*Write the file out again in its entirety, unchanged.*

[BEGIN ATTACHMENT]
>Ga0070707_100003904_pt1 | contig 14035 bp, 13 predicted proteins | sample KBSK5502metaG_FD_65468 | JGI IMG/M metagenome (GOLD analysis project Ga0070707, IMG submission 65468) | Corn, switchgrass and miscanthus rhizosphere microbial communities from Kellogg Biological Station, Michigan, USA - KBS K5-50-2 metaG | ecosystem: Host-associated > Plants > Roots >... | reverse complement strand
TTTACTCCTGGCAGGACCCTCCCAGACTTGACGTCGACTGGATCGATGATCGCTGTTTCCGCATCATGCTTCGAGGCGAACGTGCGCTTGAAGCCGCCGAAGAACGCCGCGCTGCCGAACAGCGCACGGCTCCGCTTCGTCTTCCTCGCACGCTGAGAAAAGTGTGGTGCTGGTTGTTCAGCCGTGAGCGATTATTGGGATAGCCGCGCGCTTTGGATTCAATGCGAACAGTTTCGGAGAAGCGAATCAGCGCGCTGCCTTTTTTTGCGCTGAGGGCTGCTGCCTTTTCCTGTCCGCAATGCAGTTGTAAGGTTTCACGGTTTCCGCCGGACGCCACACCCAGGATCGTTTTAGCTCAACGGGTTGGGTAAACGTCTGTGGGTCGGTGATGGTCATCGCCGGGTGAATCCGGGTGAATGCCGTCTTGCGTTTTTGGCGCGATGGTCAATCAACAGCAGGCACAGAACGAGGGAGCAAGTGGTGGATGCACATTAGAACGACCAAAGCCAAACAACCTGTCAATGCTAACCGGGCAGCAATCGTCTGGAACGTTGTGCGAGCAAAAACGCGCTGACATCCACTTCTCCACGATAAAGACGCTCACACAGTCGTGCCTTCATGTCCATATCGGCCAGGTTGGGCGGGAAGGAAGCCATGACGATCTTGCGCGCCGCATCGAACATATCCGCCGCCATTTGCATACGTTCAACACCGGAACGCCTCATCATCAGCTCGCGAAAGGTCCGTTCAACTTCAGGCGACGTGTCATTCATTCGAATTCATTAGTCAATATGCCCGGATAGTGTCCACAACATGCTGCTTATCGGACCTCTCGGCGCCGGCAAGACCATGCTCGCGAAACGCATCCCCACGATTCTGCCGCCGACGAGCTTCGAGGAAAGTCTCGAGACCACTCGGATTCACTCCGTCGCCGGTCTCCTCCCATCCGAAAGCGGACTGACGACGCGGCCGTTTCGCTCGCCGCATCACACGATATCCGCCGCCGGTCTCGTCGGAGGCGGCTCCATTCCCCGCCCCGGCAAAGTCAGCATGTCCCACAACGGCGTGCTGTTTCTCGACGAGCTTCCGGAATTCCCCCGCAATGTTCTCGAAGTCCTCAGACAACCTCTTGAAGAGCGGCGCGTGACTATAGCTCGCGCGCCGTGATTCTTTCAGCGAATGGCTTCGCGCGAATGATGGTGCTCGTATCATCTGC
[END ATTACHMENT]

>Ga0070707_100003904_pt1 | contig 14035 bp, 13 predicted proteins | sample KBSK5502metaG_FD_65468 | JGI IMG/M metagenome (GOLD analysis project Ga0070707, IMG submission 65468) | Corn, switchgrass and miscanthus rhizosphere microbial communities from Kellogg Biological Station, Michigan, USA - KBS K5-50-2 metaG | ecosystem: Host-associated > Plants > Roots >... | reverse complement strand
TTTACTCCTGGCAGGACCCTCCCAGACTTGACGTCGACTGGATCGATGATCGCTGTTTCCGCATCATGCTTCGAGGCGAACGTGCGCTTGAAGCCGCCGAAGAACGCCGCGCTGCCGAACAGCGCACGGCTCCGCTTCGTCTTCCTCGCACGCTGAGAAAAGTGTGGTGCTGGTTGTTCAGCCGTGAGCGATTATTGGGATAGCCGCGCGCTTTGGATTCAATGCGAACAGTTTCGGAGAAGCGAATCAGCGCGCTGCCTTTTTTTGCGCTGAGGGCTGCTGCCTTTTCCTGTCCGCAATGCAGTTGTAAGGTTTCACGGTTTCCGCCGGACGCCACACCCAGGATCGTTTTAGCTCAACGGGTTGGGTAAACGTCTGTGGGTCGGTGATGGTCATCGCCGGGTGAATCCGGGTGAATGCCGTCTTGCGTTTTTGGCGCGATGGTCAATCAACAGCAGGCACAGAACGAGGGAGCAAGTGGTGGATGCACATTAGAACGACCAAAGCCAAACAACCTGTCAATGCTAACCGGGCAGCAATCGTCTGGAACGTTGTGCGAGCAAAAACGCGCTGACATCCACTTCTCCACGATAAAGACGCTCACACAGTCGTGCCTTCATGTCCATATCGGCCAGGTTGGGCGGGAAGGAAGCCATGACGATCTTGCGCGCCGCATCGAACATATCCGCCGCCATTTGCATACGTTCAACACCGGAACGCCTCATCATCAGCTCGCGAAAGGTCCGTTCAACTTCAGGCGACGTGTCATTCATTCGAATTCATTAGTCAATATGCCCGGATAGTGTCCACAACATGCTGCTTATCGGACCTCTCGGCGCCGGCAAGACCATGCTCGCGAAACGCATCCCCACGATTCTGCCGCCGACGAGCTTCGAGGAAAGTCTCGAGACCACTCGGATTCACTCCGTCGCCGGTCTCCTCCCATCCGAAAGCGGACTGACGACGCGGCCGTTTCGCTCGCCGCATCACACGATATCCGCCGCCGGTCTCGTCGGAGGCGGCTCCATTCCCCGCCCCGGCAAAGTCAGCATGTCCCACAACGGCGTGCTGTTTCTCGACGAGCTTCCGGAATTCCCCCGCAATGTTCTCGAAGTCCTCAGACAACCTCTTGAAGAGCGGCGCGTGACTATAGCTCGCGCGCCGTGATTCTTTCAGCGAATGGCTTCGCGCGAATGATGGTGCTCGTATCATCTGC